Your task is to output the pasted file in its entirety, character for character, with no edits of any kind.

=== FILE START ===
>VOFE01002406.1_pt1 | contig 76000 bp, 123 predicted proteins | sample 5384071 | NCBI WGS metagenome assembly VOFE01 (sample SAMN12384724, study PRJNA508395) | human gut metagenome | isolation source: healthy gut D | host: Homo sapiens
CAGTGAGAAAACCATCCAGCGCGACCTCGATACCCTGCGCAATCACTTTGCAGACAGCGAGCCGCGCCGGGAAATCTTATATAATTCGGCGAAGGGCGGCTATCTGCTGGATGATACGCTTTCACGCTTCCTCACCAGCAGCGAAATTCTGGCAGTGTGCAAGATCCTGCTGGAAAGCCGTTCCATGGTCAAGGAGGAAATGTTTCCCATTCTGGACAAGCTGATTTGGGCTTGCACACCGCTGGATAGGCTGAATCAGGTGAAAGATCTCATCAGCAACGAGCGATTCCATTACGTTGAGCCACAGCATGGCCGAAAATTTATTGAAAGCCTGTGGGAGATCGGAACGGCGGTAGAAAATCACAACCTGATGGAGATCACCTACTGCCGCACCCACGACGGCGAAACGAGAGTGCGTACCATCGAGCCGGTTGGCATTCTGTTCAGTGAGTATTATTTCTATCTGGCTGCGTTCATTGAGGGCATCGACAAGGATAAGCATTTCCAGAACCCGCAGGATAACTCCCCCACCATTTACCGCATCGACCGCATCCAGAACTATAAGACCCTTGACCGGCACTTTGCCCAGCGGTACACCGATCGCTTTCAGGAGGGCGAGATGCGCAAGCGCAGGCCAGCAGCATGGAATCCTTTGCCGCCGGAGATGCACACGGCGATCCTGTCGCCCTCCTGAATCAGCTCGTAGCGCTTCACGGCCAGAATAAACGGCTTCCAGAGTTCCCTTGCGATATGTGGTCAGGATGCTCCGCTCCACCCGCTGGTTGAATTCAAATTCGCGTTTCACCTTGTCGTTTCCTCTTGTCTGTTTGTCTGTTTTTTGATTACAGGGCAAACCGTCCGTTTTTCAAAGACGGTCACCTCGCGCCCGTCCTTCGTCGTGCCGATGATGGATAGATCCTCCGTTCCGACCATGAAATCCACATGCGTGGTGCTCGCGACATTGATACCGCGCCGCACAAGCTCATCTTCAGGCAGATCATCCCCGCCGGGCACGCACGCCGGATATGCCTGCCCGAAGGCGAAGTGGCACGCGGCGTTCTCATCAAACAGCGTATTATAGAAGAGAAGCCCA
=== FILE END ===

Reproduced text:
>VOFE01002406.1_pt1 | contig 76000 bp, 123 predicted proteins | sample 5384071 | NCBI WGS metagenome assembly VOFE01 (sample SAMN12384724, study PRJNA508395) | human gut metagenome | isolation source: healthy gut D | host: Homo sapiens
CAGTGAGAAAACCATCCAGCGCGACCTCGATACCCTGCGCAATCACTTTGCAGACAGCGAGCCGCGCCGGGAAATCTTATATAATTCGGCGAAGGGCGGCTATCTGCTGGATGATACGCTTTCACGCTTCCTCACCAGCAGCGAAATTCTGGCAGTGTGCAAGATCCTGCTGGAAAGCCGTTCCATGGTCAAGGAGGAAATGTTTCCCATTCTGGACAAGCTGATTTGGGCTTGCACACCGCTGGATAGGCTGAATCAGGTGAAAGATCTCATCAGCAACGAGCGATTCCATTACGTTGAGCCACAGCATGGCCGAAAATTTATTGAAAGCCTGTGGGAGATCGGAACGGCGGTAGAAAATCACAACCTGATGGAGATCACCTACTGCCGCACCCACGACGGCGAAACGAGAGTGCGTACCATCGAGCCGGTTGGCATTCTGTTCAGTGAGTATTATTTCTATCTGGCTGCGTTCATTGAGGGCATCGACAAGGATAAGCATTTCCAGAACCCGCAGGATAACTCCCCCACCATTTACCGCATCGACCGCATCCAGAACTATAAGACCCTTGACCGGCACTTTGCCCAGCGGTACACCGATCGCTTTCAGGAGGGCGAGATGCGCAAGCGCAGGCCAGCAGCATGGAATCCTTTGCCGCCGGAGATGCACACGGCGATCCTGTCGCCCTCCTGAATCAGCTCGTAGCGCTTCACGGCCAGAATAAACGGCTTCCAGAGTTCCCTTGCGATATGTGGTCAGGATGCTCCGCTCCACCCGCTGGTTGAATTCAAATTCGCGTTTCACCTTGTCGTTTCCTCTTGTCTGTTTGTCTGTTTTTTGATTACAGGGCAAACCGTCCGTTTTTCAAAGACGGTCACCTCGCGCCCGTCCTTCGTCGTGCCGATGATGGATAGATCCTCCGTTCCGACCATGAAATCCACATGCGTGGTGCTCGCGACATTGATACCGCGCCGCACAAGCTCATCTTCAGGCAGATCATCCCCGCCGGGCACGCACGCCGGATATGCCTGCCCGAAGGCGAAGTGGCACGCGGCGTTCTCATCAAACAGCGTATTATAGAAGAGAAGCCCA